BARRY McGUIGAN transcended the sport during his tenures as British and world champion. In 1985 on June 8 a crowd of nearly 26,000 packed out Queens Park Rangers’ football stadium, Loftus Road to see McGuigan capture the WBA crown.
The front page of Boxing News hailed it ‘His finest hour’ and dubbed it “the finest performance in a British ring since Turpin beat Robinson in 1951”:
Few stadium fights live up to their lofty billing, but McGuigan’s usurping of world featherweight champion Pedroza in front of thousands of baying fans in Shepherds Bush was unforgettable.
On “one of the most memorable nights in British boxing history,” McGuigan not only outpointed the gifted Panamanian over 15, he dominated him. After the frenetic clash, Pedroza threw his arms around McGuigan, who had just ended his seven-year title reign, and said: “You will be a great champion.” He was spot on.
McGuigan fought with an “insatiable desire for victory,” which implored our man at ringside, the legendary Harry Mullan, to compare the Irishman to the great Henry Armstrong. In fact, Mullan dubbed it the finest-ever performance by an Irish fighter – that it can still hold that mantle today is testament to Barry’s brilliance on the night.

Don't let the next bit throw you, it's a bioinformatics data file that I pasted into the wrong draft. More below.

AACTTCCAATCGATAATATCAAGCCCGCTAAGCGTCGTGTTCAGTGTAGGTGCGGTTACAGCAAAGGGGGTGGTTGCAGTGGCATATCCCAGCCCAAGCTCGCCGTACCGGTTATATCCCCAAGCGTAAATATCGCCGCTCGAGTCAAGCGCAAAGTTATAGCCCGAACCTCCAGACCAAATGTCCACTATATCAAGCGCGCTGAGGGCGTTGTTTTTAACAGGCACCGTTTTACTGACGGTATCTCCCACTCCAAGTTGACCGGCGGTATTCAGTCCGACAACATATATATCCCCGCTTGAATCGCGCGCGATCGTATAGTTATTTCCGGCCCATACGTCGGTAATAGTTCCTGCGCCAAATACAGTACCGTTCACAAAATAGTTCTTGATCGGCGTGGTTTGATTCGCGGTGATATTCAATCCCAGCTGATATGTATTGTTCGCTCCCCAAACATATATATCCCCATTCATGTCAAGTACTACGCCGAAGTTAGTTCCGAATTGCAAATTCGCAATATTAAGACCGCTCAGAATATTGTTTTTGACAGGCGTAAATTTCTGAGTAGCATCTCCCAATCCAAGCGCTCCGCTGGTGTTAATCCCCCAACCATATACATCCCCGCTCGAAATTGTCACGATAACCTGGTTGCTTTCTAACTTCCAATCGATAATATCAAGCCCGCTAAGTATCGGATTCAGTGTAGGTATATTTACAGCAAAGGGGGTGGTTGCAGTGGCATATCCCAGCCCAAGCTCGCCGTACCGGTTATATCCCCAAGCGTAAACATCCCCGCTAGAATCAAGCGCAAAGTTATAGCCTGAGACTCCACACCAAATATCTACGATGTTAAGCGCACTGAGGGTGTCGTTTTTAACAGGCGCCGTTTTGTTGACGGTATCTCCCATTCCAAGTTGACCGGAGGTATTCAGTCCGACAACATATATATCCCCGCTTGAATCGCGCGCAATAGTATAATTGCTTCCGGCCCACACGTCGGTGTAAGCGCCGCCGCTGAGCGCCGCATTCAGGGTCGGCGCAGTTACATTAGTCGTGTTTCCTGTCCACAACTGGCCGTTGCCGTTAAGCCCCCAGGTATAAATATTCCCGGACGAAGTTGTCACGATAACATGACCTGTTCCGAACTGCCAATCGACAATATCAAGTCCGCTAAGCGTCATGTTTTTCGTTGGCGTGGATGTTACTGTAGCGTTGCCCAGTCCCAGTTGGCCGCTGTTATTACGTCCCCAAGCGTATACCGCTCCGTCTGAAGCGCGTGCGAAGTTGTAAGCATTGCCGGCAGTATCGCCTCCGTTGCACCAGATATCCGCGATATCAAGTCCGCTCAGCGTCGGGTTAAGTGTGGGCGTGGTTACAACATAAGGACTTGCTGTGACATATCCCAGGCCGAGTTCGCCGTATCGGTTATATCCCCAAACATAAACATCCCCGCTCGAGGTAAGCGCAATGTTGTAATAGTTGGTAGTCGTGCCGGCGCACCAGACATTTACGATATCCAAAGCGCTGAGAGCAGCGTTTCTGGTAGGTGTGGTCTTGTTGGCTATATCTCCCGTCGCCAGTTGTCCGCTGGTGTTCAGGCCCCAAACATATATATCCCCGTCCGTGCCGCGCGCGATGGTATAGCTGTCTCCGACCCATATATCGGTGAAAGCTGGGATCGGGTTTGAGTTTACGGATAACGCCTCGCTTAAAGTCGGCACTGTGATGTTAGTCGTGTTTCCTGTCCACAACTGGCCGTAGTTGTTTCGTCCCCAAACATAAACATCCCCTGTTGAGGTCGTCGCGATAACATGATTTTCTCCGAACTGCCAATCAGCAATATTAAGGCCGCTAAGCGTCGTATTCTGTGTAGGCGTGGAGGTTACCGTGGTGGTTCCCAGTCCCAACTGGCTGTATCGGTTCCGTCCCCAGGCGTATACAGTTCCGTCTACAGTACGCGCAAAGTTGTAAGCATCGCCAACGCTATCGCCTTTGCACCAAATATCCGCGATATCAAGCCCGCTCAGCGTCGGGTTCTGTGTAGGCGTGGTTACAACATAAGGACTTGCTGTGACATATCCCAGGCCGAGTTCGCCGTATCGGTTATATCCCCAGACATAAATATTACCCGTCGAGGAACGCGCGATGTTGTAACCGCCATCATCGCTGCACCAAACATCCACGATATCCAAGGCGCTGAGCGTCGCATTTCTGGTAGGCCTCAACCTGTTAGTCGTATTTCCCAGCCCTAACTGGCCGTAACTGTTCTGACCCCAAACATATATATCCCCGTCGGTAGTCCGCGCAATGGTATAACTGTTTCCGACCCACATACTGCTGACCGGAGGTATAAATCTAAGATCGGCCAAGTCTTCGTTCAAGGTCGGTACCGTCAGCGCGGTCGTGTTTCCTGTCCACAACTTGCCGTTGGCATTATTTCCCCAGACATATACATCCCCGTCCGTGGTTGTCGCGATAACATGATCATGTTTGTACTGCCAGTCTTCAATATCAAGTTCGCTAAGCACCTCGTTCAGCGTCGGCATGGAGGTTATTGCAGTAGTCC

Mullan wrote: “Of all the millions of words generated by this magnificent championship fight, the truest and most heart-felt were surely those uttered by Eusebio Pedroza immediately after the final bell. The veteran Panamanian threw his arms around Barry McGuigan, the man who had just ended his seven-year title tenure, and told him, ‘You will be a great champion’.
“It was a measure of Pedroza’s own worth as a champion that it took a challenger as gifted as McGuigan to end his reign. The Irishman’s victory was overwhelming, by margins of 1o points on two cards and seven on the third, but Pedroza’s skill, spirit and dignity in defeat helped make this one of the most memorable nights in British boxing history.”
McGuigan’s right was a key weapon, and he dropped the champion with it in the seventh, after a closely-contested opening six rounds. It proved he carried the power in the fight, and Pedroza knew it.
Pedroza battled back but McGuigan hurt him several times down the stretch to earn scores of 148-138, 149-139 and 147-140.